Saturday Smiles

It’s the weekend – in case you hadn’t noticed – and I thought I’d try something different to entertain you for a while. For a change, I thought I’d show you that I don’t just listen to music when I’m on YouTube. They have much more to offer, catering to almost any niche interest you can think of, and a few more that you probably wouldn’t imagine. I don’t think I’ll ever forget the video I watched when I first got my Nintendo Switch: I had searched for videos to show me how to use it, how to insert game cards, etc and the first one I watched showed me how to take the Switch out of its box. And nothing more. So very helpful!

One thing YouTube provides is masses of comedy videos. These range from the self-produced ones by people trying to impress us with their comedic talents – don’t give up the day job, guys – to a raft of clips from TV programmes. These come from all around the globe, but I’m afraid my ability to keep up is only capable of English language ones: I did try a couple in Italian and Spanish but couldn’t understand a word. The women were all beautiful though, so there might be a research project there, I think…

For this first of what may well become an occasional series I thought I’d share four pieces from classic UK comedy shows of days gone by. They all still make me laugh when I watch them, even though they have been around for anything from thirty to nearly sixty years. It will be interesting to see the response from non-UK readers: do you find these funny? Have you ever heard of them before? Are we weird over here? And other thoughts…

The first one comes from quite possibly the best comedy double act we have ever had – in my lifetime, for sure. They often did sketches in what was supposedly their home (don’t ask) and this is, I think, their best:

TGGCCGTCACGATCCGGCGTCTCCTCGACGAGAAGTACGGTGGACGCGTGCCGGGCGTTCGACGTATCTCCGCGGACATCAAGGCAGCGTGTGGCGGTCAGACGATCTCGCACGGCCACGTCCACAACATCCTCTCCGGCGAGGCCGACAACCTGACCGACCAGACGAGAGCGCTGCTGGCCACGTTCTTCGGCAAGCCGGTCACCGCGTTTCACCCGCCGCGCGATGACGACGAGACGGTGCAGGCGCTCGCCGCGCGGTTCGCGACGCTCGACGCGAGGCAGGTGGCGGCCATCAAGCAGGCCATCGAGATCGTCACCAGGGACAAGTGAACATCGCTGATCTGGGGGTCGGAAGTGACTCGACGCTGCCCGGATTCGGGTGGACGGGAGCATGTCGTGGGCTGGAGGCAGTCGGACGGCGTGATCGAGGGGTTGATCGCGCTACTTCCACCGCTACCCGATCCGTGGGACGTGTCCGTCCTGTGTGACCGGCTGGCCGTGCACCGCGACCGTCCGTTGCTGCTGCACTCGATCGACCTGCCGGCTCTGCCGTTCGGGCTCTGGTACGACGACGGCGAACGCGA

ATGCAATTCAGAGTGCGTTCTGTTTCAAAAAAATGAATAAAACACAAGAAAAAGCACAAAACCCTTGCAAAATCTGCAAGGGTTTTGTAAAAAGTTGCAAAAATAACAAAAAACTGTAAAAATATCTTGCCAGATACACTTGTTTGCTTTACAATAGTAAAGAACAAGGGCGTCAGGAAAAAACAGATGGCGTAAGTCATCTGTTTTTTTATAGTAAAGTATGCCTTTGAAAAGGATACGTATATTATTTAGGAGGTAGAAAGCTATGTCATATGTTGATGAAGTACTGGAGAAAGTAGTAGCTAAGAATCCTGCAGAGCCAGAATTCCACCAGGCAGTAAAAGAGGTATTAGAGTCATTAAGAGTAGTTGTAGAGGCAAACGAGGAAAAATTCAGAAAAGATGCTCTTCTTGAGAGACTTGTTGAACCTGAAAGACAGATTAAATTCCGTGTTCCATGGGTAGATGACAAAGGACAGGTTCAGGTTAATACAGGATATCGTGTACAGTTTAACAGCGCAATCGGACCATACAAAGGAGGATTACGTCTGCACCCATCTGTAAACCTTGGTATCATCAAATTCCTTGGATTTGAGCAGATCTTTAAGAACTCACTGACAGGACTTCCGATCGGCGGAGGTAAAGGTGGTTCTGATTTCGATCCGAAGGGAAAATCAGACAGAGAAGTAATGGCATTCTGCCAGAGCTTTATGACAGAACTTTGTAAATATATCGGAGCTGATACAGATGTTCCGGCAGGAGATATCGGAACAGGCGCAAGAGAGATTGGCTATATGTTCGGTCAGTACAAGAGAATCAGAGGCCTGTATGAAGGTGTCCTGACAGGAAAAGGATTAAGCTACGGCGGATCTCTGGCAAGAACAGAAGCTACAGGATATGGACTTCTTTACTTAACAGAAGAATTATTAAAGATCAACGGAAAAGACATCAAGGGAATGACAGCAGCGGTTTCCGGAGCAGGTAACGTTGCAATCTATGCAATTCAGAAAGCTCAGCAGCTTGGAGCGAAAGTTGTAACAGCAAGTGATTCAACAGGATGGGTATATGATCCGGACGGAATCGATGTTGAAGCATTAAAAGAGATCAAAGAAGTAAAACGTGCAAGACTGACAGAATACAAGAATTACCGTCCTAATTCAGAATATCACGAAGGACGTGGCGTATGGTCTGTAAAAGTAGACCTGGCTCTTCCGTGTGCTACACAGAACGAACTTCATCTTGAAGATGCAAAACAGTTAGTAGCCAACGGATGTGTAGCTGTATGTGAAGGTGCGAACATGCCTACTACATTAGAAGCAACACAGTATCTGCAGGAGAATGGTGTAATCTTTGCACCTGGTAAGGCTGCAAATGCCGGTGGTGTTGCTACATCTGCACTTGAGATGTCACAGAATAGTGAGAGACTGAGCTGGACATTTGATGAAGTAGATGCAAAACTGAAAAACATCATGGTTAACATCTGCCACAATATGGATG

Not a word spoken, just pure genius at work, even if they did borrow the idea from Benny Hill. And all done in one take, as the poor aim on that final grapefruit shows. Morecambe and Wise were mainstays of our TV through the Seventies, and their annual Christmas Day show became a TV institution. My generation grew up – in days with no recorders or time shift/download options – glued to the TV for an hour on Christmas Day. We wouldn’t have missed it for anything, and it was the perfect antidote to an excess of turkey and stuffing (though the combination of laughter and stuffing could be dangerous). If you’d like to know more about them, their Wikipedia entry is here.

Another classic British TV comedy was Yes Minister, which then became Yes, Prime Minster after its fictional head was promoted to the top job. It ran through most of the Eighties, and was one of the most skilfully written series we’ve ever had: it was sufficiently close to the truth on many occasions to be assumed to have a mole in government circles leaking the stories to them. This is typical of the show. The sound and picture quality aren’t great, but the script and acting more than make up for that:

For those not in the know, all of those newspapers still exist. All but the Morning Star are mainstream – that one is a far left paper, with links to the British Communist Party and a correspondingly very small readership. Back in the Eighties The Sun had a ‘page 3 girl’ every day – you can probably guess the content from the punchline of the video. If you want to know more about the show, you can find their Wikipedia page here.

One of the problems of going back too far into TV history is that the shows I enjoyed on the BBC haven’t survived the passage of time, as the BBC had a policy of wiping the master tapes in order to reuse them, so there are very few clips available. One such series was Not Only…But Also, which ran for three series between 1965 and 1970, following a pilot episode in late 1964. It starred Peter Cook and Dudley Moore, and frequently reduced my Dad and me to helpless laughter – usually at one of the bits where Cook deliberately caused Moore to corpse with laughter too. This sketch is one of their most famous – it never featured in the TV show, but was part of their theatre act and has been recorded for posterity, luckily for me. This goes back to 1964:

Back to the Eighties again for my final selection for today. Only Fools And Horses ran from 1981 to 1991, with a set of one-off Christmas specials which lasted until 2003. The show gave us so many classic moments, which have really spoiled me for choice. This is one of their best known:

You can see it coming, but they set it up so well, even if BBC Studios hadn’t given the game away on the video titling!

If you have enjoyed these please ‘like’ the post and leave a comment. This is something of an experiment for me, and it would be good to have feedback. You never know, I could end up on a mission to take classic British comedy to the world! At the very least, I hope I’ve brought a smile or two to your face and brightened up your weekend.